Pulitzer Prize winner Annie Dillard:

We are here to witness the creation and abet it. We are here to notice each thing so each thing gets noticed. Together we notice not only each mountain shadow and each stone on the beach but, especially, we notice the beautiful faces and complex natures of each other. We are here to bring to consciousness the beauty and power that are around us and to praise the people who are here with us. We witness our generation and our times. We watch the weather. Otherwise, creation would be playing to an empty house.

According to the second law of thermodynamics, things fall apart. Structures disintegrate. Buckminster Fuller hinted at a reason we are here: By creating things, by thinking up new combinations, we counteract this flow of entropy. We make new structures, new wholeness, so the universe comes out even. A shepherd on a hilltop who looks at a mess of stars and thinks, ‘There’s a hunter, a plow, a fish,’ is making mental connections that have as much real force in the universe as the very fires in those stars themselves.

Ralph Morse

Albert Einstein's study shortly after his death, Princeton, New Jersey

Legendary science writer Stephen Jay Gould:

The human species has inhabited this planet for only 250,000 years or so-roughly.0015 percent of the history of life, the last inch of the cosmic mile. The world fared perfectly well without us for all but the last moment of earthly time–and this fact makes our appearance look more like an accidental afterthought than the culmination of a prefigured plan.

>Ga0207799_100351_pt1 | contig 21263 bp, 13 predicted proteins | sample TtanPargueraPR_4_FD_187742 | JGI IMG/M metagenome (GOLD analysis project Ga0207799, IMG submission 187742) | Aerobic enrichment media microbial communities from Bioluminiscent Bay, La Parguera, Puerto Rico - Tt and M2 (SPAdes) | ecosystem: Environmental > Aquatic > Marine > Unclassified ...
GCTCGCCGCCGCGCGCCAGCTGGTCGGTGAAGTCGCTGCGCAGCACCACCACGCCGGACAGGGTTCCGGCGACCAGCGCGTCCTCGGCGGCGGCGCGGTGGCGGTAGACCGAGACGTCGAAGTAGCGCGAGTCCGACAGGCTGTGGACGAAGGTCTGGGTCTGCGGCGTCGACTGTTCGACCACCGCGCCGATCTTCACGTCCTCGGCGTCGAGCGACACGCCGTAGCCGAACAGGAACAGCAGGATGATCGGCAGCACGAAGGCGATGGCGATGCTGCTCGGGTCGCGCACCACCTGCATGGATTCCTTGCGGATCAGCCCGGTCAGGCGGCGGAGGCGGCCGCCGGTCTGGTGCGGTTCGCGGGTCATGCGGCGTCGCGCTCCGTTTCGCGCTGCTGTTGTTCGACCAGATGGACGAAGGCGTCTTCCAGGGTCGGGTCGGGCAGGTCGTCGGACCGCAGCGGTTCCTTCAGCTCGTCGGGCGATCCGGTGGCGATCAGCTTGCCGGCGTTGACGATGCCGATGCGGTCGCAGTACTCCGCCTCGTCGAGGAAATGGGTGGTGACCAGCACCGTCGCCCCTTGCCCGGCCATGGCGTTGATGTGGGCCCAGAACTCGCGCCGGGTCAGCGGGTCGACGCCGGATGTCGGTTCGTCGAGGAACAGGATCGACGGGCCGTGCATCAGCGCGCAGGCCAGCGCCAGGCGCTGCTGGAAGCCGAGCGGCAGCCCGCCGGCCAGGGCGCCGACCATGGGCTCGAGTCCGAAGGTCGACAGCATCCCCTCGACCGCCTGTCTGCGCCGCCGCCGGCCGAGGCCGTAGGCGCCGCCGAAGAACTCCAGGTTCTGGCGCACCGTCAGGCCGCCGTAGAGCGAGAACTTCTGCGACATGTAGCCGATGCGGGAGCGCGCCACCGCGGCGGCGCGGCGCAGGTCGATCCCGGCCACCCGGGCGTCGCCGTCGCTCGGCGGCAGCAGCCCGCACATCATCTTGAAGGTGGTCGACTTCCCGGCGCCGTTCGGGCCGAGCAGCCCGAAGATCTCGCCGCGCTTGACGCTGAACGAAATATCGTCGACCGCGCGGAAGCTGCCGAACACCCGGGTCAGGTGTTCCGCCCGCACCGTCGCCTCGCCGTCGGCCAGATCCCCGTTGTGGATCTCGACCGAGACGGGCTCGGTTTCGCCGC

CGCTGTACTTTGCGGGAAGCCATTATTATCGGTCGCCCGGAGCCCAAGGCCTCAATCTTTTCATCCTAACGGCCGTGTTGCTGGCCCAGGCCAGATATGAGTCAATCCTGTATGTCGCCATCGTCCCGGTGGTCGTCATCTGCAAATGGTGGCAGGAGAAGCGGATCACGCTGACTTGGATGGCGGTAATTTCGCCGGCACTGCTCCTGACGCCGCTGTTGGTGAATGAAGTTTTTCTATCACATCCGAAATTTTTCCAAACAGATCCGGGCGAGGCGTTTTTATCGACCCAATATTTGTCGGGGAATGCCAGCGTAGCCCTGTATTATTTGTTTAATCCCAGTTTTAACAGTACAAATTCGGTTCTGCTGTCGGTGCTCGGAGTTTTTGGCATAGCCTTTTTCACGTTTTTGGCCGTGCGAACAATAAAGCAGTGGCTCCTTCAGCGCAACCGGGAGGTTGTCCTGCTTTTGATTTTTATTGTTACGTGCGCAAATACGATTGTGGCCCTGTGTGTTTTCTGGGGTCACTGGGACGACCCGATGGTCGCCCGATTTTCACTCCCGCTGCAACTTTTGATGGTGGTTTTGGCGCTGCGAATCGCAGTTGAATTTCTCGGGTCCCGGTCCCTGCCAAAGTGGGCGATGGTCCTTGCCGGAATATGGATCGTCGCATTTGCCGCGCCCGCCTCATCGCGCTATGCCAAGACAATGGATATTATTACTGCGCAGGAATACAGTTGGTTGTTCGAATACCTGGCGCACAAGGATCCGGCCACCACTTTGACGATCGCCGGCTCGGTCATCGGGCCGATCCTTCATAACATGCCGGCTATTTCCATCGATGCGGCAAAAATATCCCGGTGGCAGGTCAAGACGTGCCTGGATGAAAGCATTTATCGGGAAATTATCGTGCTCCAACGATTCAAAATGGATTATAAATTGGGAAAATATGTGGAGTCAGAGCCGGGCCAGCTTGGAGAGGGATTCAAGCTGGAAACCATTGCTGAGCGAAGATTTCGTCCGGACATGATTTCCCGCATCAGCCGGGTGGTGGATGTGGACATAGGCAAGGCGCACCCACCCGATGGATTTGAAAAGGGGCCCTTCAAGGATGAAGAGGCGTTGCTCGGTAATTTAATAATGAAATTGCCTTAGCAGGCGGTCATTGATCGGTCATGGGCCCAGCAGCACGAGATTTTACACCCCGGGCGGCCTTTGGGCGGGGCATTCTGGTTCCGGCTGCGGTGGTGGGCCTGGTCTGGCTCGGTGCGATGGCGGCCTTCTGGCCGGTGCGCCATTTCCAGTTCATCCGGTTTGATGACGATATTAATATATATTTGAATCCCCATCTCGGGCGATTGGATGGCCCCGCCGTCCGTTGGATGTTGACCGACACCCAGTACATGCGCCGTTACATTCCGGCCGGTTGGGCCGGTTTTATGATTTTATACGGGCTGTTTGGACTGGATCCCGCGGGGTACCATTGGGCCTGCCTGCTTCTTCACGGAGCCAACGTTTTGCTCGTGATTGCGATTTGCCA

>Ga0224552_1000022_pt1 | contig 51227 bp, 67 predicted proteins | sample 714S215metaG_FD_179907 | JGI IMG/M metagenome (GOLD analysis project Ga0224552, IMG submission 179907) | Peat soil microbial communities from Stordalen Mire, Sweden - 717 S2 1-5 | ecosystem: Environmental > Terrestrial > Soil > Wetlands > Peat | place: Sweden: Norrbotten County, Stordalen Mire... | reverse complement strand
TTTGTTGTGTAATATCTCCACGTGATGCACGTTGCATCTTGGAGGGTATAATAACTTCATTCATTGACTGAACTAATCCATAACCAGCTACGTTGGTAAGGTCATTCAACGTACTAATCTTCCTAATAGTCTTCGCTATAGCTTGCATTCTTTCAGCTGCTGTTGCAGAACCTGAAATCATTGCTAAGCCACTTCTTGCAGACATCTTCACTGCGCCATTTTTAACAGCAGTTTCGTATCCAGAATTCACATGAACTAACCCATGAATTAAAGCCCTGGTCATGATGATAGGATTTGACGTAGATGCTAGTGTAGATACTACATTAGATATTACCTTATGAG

Moreover, the pathways that have led to our evolution are quirky, improbable, unrepeatable and utterly unpredictable. Human evolution is not random; it makes sense and can be explained after the fact. But wind back life’s tape to the dawn of time and let it play again–and you will never get humans a second time.

We are here because one odd group of fishes had a peculiar fin anatomy that could transform into legs for terrestrial creatures; because the earth never froze entirely during an ice age; because a small and tenuous species, arising in Africa a quarter of a million years ago, has managed, so far, to survive by hook and by crook. We may yearn for a ‘higher’ answer — but none exists. This explanation, though superficially troubling, if not terrifying, is ultimately liberating and exhilarating. We cannot read the meaning of life passively in the facts of nature. We must construct these answers ourselves — from our own wisdom and ethical sense. There is no other way.

Bill Owens

Graduation dance

Frank Donofrio, a barber:

I have been asking myself why I’m here most of my life. If there’s a purpose I don’t care anymore. I’m seventy-four. I’m on my way out. Let the young people learn the hard way, like I did. No one ever told me anything.

Leonard Freed

Harlem summer day

Science fiction writer Arthur C. Clarke:

A wise man once said that all human activity is a form of play. And the highest form of play is the search for Truth, Beauty and Love. What more is needed? Should there be a ‘meaning’ as well, that will be a bonus?